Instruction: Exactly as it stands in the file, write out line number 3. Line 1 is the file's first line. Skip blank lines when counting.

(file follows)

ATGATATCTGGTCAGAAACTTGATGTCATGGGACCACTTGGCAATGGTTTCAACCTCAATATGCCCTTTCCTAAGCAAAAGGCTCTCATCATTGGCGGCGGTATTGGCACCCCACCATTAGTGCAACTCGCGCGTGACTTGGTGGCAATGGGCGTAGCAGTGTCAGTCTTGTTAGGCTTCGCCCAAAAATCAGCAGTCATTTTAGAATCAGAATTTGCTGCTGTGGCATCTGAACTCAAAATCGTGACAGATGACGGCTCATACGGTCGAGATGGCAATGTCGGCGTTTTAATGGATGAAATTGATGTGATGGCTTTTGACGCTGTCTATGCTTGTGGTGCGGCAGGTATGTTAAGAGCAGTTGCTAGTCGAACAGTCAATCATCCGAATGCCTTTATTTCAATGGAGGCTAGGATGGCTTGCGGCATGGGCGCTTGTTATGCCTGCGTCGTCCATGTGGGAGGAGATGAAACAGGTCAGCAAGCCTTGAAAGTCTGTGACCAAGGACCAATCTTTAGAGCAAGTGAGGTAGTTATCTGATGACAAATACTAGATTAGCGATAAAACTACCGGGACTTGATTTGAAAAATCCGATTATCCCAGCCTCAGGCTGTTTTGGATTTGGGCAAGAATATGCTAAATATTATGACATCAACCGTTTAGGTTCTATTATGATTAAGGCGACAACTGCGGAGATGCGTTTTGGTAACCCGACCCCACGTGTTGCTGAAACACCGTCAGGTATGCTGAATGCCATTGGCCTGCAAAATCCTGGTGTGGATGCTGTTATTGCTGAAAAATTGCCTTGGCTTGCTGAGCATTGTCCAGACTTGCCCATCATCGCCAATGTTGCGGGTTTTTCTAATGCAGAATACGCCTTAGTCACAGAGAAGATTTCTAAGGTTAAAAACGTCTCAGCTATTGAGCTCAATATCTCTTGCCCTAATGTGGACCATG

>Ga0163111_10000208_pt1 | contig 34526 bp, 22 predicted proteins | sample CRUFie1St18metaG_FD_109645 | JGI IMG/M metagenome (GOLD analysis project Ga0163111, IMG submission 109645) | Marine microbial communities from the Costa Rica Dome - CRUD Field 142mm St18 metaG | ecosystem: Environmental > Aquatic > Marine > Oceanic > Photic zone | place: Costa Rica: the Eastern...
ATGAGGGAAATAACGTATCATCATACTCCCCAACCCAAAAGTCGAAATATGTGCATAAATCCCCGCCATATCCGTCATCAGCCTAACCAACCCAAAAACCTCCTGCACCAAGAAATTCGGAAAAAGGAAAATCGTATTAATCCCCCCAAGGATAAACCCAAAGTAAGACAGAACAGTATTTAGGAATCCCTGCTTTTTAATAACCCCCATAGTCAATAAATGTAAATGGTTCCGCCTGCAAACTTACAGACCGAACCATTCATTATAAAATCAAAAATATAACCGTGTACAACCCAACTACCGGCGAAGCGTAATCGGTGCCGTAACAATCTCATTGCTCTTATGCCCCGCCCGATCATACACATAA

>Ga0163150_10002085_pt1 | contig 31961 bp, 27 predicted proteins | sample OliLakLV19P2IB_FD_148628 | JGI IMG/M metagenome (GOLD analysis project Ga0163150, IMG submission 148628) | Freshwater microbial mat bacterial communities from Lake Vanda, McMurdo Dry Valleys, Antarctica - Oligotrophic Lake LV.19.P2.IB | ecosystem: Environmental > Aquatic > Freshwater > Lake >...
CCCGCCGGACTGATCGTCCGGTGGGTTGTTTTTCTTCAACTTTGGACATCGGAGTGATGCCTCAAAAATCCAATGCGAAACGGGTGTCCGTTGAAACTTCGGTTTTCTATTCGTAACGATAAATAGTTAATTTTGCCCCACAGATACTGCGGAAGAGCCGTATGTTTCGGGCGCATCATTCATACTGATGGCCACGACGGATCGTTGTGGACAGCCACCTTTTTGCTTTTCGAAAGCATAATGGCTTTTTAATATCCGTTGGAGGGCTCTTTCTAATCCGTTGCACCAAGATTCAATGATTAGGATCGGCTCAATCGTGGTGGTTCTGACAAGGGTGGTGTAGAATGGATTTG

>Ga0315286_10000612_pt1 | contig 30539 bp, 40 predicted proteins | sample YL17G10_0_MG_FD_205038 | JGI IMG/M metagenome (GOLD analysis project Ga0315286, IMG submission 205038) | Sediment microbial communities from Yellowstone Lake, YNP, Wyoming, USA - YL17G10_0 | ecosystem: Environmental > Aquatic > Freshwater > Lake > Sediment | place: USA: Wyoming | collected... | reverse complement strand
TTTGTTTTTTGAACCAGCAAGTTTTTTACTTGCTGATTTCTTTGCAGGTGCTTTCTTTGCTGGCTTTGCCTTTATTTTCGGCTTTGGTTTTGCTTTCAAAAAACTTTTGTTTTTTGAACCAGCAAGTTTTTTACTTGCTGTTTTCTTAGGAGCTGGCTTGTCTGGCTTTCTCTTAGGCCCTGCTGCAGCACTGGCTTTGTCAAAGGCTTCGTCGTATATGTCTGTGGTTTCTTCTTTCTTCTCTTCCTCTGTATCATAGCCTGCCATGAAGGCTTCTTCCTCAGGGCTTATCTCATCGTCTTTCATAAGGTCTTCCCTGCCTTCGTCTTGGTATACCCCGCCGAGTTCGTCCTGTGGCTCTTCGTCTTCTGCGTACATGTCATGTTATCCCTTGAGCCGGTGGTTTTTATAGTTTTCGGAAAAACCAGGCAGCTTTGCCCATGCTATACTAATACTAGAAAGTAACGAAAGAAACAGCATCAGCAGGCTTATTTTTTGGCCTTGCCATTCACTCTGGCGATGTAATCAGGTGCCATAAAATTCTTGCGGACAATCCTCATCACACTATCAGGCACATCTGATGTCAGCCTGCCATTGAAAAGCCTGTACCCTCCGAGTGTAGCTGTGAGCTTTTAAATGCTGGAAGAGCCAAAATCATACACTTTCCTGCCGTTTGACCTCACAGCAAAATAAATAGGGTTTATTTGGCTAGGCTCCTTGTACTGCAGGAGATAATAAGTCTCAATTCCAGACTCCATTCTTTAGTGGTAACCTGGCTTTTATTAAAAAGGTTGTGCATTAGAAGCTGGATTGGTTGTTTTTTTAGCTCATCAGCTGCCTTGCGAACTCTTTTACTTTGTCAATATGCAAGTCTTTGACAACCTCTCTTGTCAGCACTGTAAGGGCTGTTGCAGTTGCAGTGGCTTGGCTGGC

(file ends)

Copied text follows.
ATGAGGGAAATAACGTATCATCATACTCCCCAACCCAAAAGTCGAAATATGTGCATAAATCCCCGCCATATCCGTCATCAGCCTAACCAACCCAAAAACCTCCTGCACCAAGAAATTCGGAAAAAGGAAAATCGTATTAATCCCCCCAAGGATAAACCCAAAGTAAGACAGAACAGTATTTAGGAATCCCTGCTTTTTAATAACCCCCATAGTCAATAAATGTAAATGGTTCCGCCTGCAAACTTACAGACCGAACCATTCATTATAAAATCAAAAATATAACCGTGTACAACCCAACTACCGGCGAAGCGTAATCGGTGCCGTAACAATCTCATTGCTCTTATGCCCCGCCCGATCATACACATAA